Kudos to the ZL1's brakes, as the huge rotors absorbed every bit of heat we could pump into them. The pedal felt solid, even after 15 minutes of hard abuse, and the system showed no signs of fade. Only the slightest bit of pad material was transferred to the face of the rotor (completely expected under the conditions), but even then there was no vibration or squeaking to mention.
Kudos also is due the ZL1's engine, as its power delivery was as predictable as the sunrise. Most of the time, superchargers provide massive boosts of power but with a strong surge (unfriendly mid-corner). The blown 580-horsepower 6.2-liter V8 was very easy to control and modulate. We took a gentle approach in each corner and then climbed back on the throttle to keep the rear end behind us before blasting out of the corners. Achieving escape velocity down the main straights was as simple as waiting for a point-by and planting a right foot.
The Camaro ZL1 showed signs of stress after several relentlessly long and hard runs in the 100-plus degree conditions.
For the most part, we tend to shy away from forced induction on the track as it generates massive amounts of heat. We always seem to run into problems at these hot Southern California desert venues. The Camaro ZL1, despite a liquid-to-liquid engine oil cooler identical to the system on the Corvette ZR1, showed signs of stress after several relentlessly long and hard runs in the 100-plus degree conditions. The oil temperature, normally in the 200-degree range, slowly crept up past 300 more than once and the ZL1's self-preservation mode kicked-in. Rather than risk tying up a hot track with a hampered car threatening "limp mode," we pulled into the pits and opened the hood to let things cool down (for the record, we've had the same thing happen to many other high-performance cars under much less demanding conditions). After a short wait, we headed out again and never missed a session, and once we left the track, the oil temperature never climbed into that temperature region ever again.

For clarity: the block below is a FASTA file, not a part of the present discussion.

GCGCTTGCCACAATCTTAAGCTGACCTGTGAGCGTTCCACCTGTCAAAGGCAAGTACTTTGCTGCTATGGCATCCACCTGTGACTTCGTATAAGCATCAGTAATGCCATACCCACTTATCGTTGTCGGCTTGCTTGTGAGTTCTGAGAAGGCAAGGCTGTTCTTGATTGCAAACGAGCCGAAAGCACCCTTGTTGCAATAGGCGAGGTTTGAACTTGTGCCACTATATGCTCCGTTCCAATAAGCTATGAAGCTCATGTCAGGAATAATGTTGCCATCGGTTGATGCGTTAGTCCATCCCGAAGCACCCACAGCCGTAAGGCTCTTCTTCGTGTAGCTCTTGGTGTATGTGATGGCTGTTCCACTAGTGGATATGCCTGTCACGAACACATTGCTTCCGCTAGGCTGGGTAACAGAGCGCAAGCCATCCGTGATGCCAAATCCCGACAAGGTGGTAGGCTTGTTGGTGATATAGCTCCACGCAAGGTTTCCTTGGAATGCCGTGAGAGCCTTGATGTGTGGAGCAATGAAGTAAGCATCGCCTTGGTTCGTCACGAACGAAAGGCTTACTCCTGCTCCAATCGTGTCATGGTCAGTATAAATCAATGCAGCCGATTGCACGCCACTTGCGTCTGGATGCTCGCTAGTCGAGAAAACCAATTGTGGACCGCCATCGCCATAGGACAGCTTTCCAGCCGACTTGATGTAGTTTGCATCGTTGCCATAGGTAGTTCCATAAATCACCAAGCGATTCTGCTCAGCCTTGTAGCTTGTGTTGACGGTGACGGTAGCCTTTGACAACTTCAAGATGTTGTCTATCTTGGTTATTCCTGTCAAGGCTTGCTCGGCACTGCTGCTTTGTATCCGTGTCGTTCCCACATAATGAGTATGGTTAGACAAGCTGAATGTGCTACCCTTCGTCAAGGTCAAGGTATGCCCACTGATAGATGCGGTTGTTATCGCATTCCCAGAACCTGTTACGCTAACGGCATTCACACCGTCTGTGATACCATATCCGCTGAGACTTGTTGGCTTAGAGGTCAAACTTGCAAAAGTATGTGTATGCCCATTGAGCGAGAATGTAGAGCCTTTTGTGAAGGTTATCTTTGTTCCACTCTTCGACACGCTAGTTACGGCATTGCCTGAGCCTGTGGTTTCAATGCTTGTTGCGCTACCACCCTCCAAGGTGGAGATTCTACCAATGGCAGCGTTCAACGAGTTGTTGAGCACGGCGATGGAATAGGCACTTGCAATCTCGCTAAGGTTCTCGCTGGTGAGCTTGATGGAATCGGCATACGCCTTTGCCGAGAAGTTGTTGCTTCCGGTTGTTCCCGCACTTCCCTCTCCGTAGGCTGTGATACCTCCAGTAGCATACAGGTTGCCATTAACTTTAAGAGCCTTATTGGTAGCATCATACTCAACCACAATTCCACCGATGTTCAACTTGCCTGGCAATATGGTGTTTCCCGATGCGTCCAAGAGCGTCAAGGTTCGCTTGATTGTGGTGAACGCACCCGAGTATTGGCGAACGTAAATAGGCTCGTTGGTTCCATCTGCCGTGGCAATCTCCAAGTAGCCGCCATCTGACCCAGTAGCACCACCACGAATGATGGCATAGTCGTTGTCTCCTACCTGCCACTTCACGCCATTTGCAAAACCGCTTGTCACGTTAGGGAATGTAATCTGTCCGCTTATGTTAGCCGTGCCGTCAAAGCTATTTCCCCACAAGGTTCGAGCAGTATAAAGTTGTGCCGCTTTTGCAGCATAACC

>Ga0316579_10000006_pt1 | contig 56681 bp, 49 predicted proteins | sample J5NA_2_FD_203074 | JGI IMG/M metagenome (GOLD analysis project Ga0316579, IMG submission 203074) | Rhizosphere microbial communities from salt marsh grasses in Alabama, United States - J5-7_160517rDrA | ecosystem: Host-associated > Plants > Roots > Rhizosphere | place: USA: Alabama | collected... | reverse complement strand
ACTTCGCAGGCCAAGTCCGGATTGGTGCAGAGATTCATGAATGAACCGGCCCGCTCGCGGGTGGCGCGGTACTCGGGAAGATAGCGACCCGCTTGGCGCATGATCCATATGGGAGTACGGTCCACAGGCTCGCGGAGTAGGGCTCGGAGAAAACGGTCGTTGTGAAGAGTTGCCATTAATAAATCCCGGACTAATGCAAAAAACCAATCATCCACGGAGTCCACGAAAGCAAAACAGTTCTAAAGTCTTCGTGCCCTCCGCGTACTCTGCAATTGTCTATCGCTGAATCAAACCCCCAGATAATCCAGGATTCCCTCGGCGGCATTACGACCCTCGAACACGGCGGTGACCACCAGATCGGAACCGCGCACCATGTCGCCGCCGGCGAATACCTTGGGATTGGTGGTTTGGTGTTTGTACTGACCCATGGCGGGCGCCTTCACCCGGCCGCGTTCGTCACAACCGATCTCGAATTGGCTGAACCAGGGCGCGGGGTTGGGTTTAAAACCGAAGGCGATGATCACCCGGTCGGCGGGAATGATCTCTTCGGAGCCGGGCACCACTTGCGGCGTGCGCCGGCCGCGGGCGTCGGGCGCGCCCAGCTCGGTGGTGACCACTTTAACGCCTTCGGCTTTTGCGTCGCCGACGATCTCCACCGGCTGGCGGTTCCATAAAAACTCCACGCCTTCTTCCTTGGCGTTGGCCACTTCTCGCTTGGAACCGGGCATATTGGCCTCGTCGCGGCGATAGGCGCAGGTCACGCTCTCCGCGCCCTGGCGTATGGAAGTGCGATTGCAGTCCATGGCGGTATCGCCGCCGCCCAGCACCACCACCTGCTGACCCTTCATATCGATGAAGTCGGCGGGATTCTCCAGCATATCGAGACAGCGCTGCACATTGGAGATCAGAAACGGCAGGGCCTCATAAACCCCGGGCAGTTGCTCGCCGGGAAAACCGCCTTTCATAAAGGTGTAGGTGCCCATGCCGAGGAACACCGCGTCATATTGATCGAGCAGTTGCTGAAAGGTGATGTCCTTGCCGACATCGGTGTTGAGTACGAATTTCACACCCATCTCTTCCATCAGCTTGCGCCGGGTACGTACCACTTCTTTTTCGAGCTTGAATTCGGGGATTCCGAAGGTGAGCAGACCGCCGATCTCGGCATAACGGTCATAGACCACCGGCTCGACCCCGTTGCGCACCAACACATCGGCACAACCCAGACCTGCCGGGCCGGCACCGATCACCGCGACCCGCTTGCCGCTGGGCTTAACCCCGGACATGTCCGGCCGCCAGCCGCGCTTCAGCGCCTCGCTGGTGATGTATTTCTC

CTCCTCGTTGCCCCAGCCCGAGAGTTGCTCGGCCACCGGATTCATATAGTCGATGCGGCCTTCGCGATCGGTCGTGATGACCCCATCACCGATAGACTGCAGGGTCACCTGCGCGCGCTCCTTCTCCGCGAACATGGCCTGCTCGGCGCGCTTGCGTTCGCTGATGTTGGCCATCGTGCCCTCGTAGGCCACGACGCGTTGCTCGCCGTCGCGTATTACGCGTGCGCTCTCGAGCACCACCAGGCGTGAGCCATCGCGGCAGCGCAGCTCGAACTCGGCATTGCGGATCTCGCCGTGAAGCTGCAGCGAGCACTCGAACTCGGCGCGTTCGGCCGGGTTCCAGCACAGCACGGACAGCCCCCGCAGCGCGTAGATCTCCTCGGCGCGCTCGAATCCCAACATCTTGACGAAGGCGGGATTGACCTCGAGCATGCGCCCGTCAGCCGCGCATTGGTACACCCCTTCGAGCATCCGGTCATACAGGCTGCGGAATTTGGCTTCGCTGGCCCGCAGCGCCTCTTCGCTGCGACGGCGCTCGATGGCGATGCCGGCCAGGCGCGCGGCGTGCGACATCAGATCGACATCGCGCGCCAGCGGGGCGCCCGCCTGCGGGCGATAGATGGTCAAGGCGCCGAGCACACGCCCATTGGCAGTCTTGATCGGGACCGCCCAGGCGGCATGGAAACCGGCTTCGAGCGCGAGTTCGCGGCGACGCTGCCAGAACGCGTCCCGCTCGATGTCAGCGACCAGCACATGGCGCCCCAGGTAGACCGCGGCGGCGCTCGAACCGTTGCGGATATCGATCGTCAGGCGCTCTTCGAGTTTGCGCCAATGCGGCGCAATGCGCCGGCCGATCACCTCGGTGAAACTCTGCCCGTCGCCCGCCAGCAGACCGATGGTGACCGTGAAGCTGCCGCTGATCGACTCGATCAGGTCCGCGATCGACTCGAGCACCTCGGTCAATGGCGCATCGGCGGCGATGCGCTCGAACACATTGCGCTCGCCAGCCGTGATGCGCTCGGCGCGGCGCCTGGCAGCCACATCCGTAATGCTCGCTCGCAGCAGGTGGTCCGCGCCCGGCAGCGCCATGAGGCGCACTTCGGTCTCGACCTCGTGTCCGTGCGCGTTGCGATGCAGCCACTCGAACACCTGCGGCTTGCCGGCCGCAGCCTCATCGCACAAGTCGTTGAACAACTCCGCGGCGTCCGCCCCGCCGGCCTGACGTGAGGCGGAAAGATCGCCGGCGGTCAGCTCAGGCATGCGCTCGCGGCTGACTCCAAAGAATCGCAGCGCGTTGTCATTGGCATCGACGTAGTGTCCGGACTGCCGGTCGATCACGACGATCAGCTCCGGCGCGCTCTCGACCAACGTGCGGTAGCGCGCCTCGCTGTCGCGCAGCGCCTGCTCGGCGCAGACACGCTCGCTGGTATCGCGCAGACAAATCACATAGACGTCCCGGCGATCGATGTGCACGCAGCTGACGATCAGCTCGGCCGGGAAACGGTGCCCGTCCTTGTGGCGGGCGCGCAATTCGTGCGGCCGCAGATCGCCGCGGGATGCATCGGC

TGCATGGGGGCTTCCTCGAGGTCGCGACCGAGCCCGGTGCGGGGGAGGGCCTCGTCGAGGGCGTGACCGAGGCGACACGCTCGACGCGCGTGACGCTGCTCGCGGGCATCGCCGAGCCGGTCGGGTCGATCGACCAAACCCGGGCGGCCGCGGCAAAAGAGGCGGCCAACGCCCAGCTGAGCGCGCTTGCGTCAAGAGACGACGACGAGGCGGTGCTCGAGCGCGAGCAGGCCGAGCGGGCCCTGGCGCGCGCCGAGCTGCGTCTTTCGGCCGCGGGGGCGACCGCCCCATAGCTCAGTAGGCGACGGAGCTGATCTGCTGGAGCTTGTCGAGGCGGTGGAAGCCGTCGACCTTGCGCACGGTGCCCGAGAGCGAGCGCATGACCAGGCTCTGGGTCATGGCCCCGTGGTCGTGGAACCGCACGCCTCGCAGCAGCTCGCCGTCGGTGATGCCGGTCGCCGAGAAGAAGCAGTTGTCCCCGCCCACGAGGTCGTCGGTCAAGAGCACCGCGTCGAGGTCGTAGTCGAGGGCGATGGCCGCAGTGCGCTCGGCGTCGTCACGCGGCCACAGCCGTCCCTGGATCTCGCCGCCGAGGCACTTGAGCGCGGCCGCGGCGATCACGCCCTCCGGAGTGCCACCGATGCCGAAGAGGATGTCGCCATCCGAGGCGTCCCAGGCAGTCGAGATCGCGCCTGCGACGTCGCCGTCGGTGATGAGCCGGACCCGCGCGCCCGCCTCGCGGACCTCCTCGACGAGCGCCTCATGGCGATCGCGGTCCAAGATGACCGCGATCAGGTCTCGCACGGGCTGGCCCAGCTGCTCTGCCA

After our last session, with more than a handful of enthusiast trackside admirers now flooding us with questions about the lightning-fast ZL1, we pulled the blue tape off the Camaro (the front façade was peppered with kitty litter residue from the track cleanup) and headed over to the pumps to refuel. After starting the morning session with a full 19-gallon fuel tank, only a quarter remained. The on-board computer read an understandably thirsty 4.7 mpg.
With a belly full of premium unleaded, we cranked up the air conditioning, set the transmission back into Drive, left PTM in default mode and toggled the MRC to Tour – the ZL1 was again transformed into a very comfortable cocoon. Quite exhausted at this point, we settled into the number two lane and set the steering wheel-mounted cruise control at five over the limit. The two-hour ride home, complete with stop-and-go traffic, was pleasant and uneventful.
There is no denying the ZL1 carries several hundred pounds too much weight, but there is also no discounting how well it can run with it.
While most of us still struggle with the Camaro's retro design and cabin layout, mechanically speaking, the ZL1 is one fabulous machine. There is no denying that it carries several hundred pounds too much weight, but there is also no discounting how well it can run with it. While other traffic prevented us from timing a clean lap that day, we did get a strong feel for the ZL1's capabilities. Remember the flashy 1987 Camaro IROC-Z's time of 1:44 around the Big Track at Willow? We'd bet that the 2012 Camaro ZL1, now with performance to back its muscular appearance, can easily do it 10 seconds quicker.